Cryptography fundamentals, part three - Hashing

Security Ninja
March 5, 2015 by
Security Ninja


A hash value, also called a message digest, is a number generated from a string of text. As per the hash definition, no two different texts should produce the same hash value. If an algorithm can produce the same hash for a different string of text, then that algorithm is not collision free and can be cracked. Various examples of hash algorithm are like MD2, MD5 and SHA-1 etc.

Here's how to create a hash of a file, and how to detect whether the hash changes when changing the document.

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Demonstration of Hashing using CrypTool

  1. Click on "Indiv Procedures" > Hash>Hash Demonstration.
  2. The message below will appear.

  3. We have selected the SHA-160 algorithm to generate a hash.
  4. Since there is no change in text, both the original and modified values are the same. Let's change the text in the file.

I added the word "modified" to the original document.

The hash values are different because the original and final documents are different.

Generation of HMAC using CrypTool

Only one type of hash is possible for a specific text (provided there's no collision), which means the file has integrity. But an attacker could modify the file, recalculate the hash of the modified file, and replace the old hash with the modified one.

That problem is solved using Hash Message Authentication Code (HMAC), which uses a secret key to calculate the hash. That key is secret between the entities. Unless the attacker has the key, they're unable to calculate a valid hash value of the modified data. To generate a HMAC in CrypTool, perform the following steps:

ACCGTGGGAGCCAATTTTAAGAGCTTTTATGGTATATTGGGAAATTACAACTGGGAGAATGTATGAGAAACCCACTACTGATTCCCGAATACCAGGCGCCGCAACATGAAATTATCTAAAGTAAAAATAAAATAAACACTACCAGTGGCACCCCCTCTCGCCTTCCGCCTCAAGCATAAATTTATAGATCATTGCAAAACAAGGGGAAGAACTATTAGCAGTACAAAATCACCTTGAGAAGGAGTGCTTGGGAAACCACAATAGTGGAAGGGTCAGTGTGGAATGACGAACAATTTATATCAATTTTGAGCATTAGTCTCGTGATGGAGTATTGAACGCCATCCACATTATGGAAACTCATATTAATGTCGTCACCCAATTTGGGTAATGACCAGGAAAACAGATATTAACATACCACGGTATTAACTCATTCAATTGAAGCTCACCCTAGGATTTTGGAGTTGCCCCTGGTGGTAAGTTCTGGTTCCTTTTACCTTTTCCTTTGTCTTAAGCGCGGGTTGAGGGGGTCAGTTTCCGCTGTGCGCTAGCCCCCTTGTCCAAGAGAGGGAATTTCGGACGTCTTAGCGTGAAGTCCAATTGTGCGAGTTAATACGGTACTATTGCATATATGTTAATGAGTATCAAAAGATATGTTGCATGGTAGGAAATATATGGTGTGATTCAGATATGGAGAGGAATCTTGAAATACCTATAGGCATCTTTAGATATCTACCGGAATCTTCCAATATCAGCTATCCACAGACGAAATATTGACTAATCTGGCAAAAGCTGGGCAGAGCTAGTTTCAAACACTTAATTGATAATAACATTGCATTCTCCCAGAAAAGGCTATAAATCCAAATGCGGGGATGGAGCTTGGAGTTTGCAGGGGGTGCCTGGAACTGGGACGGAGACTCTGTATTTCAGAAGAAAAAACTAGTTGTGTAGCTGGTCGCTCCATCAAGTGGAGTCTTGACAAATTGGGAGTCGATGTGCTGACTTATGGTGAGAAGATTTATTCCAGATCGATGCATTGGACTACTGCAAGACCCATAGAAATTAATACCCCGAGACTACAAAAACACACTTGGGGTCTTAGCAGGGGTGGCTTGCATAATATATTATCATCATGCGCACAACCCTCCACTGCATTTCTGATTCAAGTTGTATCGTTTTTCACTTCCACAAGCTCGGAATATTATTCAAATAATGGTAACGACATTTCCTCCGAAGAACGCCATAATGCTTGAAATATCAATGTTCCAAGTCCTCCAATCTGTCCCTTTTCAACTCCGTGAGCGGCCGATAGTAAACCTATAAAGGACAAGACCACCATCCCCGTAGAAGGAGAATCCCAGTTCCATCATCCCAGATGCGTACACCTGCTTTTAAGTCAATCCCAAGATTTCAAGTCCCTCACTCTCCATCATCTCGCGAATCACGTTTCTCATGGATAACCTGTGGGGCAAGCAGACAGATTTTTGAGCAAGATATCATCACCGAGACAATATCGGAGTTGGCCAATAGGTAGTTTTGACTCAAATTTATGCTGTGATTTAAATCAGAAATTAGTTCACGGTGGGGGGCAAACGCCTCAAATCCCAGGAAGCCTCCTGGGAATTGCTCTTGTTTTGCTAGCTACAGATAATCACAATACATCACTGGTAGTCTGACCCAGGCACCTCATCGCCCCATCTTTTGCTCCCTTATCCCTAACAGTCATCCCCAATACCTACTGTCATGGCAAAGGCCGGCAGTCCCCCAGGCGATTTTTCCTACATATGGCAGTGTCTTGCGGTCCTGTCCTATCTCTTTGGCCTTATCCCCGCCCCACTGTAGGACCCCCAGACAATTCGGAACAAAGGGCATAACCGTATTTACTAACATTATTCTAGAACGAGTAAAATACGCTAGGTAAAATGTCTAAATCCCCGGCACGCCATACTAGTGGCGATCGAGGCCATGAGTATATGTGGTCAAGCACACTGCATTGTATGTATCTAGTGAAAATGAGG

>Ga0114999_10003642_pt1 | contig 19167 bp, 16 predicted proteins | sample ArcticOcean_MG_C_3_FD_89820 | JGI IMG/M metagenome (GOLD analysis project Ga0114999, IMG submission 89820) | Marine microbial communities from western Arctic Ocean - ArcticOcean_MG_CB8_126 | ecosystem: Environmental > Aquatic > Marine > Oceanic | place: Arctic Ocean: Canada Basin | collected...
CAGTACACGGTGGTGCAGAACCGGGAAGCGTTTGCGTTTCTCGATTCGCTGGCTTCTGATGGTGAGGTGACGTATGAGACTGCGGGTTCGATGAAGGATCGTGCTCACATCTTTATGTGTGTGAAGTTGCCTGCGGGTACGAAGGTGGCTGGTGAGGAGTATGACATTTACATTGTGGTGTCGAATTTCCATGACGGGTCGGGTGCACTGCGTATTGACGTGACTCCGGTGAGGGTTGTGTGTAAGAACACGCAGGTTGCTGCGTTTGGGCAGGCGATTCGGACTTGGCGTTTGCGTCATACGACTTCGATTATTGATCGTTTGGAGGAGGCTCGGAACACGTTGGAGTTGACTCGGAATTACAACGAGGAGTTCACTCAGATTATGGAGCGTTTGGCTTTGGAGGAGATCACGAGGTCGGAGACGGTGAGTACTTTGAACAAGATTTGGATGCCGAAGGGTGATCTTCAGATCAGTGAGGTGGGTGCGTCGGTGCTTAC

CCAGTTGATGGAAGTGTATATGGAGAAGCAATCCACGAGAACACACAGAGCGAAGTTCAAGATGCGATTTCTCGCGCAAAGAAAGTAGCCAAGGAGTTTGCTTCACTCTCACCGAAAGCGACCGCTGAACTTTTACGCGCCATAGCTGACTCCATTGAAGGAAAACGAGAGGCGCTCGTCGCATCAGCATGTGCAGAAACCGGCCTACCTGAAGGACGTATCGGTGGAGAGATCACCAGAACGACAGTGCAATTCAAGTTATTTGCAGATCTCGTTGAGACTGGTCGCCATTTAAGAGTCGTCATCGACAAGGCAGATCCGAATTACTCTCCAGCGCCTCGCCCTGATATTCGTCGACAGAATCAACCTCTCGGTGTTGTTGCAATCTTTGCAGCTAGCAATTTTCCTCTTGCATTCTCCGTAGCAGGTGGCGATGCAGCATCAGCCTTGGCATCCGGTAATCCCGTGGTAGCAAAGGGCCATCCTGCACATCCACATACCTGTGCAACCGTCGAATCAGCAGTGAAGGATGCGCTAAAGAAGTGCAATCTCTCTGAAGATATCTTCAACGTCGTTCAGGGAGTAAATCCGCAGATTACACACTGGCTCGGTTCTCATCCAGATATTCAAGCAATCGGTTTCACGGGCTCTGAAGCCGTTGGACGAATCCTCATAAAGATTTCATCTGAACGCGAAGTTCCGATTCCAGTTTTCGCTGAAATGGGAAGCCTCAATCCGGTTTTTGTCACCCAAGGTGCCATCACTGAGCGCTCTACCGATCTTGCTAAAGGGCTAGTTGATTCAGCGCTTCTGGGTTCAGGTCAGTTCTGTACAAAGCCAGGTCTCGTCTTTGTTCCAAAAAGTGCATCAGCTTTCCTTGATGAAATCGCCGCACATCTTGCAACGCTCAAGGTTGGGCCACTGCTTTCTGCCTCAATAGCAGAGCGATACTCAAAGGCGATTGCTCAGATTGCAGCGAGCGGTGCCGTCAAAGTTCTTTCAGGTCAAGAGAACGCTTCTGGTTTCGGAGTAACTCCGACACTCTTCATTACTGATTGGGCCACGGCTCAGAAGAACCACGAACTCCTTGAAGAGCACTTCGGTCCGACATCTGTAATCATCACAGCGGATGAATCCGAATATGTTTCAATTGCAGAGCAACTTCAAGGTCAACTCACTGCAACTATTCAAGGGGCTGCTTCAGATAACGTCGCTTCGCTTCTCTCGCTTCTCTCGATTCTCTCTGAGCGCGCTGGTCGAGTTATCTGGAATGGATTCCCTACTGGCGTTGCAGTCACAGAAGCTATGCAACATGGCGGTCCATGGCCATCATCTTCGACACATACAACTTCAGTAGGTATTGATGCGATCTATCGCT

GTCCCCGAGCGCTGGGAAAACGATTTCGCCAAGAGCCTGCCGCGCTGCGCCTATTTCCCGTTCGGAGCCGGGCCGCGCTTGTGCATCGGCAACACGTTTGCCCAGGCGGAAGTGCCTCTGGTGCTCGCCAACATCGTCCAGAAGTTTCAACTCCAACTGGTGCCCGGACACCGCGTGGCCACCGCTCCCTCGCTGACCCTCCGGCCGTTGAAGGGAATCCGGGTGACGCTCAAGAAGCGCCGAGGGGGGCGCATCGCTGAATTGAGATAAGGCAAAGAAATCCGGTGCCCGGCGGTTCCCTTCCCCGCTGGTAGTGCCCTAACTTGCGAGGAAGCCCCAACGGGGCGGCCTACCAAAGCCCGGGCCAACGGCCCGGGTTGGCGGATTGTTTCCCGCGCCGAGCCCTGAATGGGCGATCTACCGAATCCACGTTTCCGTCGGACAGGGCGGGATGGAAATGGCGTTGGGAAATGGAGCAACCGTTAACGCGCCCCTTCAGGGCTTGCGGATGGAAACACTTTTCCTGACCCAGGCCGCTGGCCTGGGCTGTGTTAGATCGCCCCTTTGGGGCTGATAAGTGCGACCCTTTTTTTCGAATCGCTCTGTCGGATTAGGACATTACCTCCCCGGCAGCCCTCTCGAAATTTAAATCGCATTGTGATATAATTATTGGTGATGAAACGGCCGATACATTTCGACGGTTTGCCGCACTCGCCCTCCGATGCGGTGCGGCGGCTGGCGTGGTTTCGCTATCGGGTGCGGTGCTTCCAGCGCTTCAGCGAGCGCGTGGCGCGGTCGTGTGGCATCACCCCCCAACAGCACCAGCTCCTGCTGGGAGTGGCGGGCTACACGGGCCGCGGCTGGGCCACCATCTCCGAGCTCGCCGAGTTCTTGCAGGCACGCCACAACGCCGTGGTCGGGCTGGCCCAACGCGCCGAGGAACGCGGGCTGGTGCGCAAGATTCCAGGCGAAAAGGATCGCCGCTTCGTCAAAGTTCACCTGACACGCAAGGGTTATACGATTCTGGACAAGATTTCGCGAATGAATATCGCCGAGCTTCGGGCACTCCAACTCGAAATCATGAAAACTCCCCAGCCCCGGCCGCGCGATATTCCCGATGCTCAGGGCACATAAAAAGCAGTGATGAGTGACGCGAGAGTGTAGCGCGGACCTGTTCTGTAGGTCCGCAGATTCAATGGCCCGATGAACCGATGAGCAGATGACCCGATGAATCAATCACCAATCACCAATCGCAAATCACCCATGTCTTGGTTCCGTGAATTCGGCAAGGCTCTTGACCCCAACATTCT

1. Click on "Indiv Procedures" >Hash > Generation of HMACs .
  2. Select the SHA-1 160 bit hash, and leave the key empty.
  3. Because we haven't selected a key, this message will appear.

  4. The message shows that the difference between a simple hash and HMAC are the keys.
  5. Below is the hash, or the HMAC value in this case.

Enter key value "Infosec Institute" and see the difference in the generated HMAC. In this case I have chosen the HMAC to be in front of the message.

Digital signatures

A digital signature added to a document shows the sender's identity. It can also provide non-repudiation. The sender cannot deny sending the document, only the sender has that digital signature. Digital signatures are created through multiple steps. We need to understand all the steps that must be performed before a digital signature can be generated.

Demonstration of digital signatures using CrypTool

Digital Signature Creation

  1. First we need to generate a hash value of the document. To generate it, we need to select a hashing algorithm. We'll use the MD5 algorithm.
  2. Next, generate a key pair. We'll generate RSA keys. For RSA key generation, two large prime numbers and a mathematical function are required.
  3.  After successfully generating keys, encrypt the hash value generated earlier.
  4. We need to create a certificate associated with the RSA key. Provide the following details and click on "create certificate." It'll be used for communication between the sender and recipient.030415_2200_Cryptograoh10.pngClick on generate signature to create a digital signature.
  5. 030415_2200_Cryptograoh11.pngClick on "store signature."



Signing with digital signature

Select the document to apply the signature. We'll select our Infosec document.

  1. Click on "Digital Signature" > Sign.
  2. Select the digital signature we just created. Enter the PIN code from the signature creation process, and click on sign.
  3. Verifying the digital signature

    1. Click on "Digital Signatures" > Verify signature.
    2. Select the Digital Signature created above
    3. 030415_2200_Cryptograoh15.pngThis message confirms a correct signature.

    The difference between HMAC and digital signatures

    The difference is the type of key being employed. In HMAC, the key that is used is symmetric, and digital signatures uses an asymmetric key.

    Learn Applied Cryptography

    Learn Applied Cryptography

    Build your applied cryptography and cryptanalysis skills with 13 courses covering hashing, PKI, SSL/TLS, full disk encryption and more.


    Security Ninja
    Security Ninja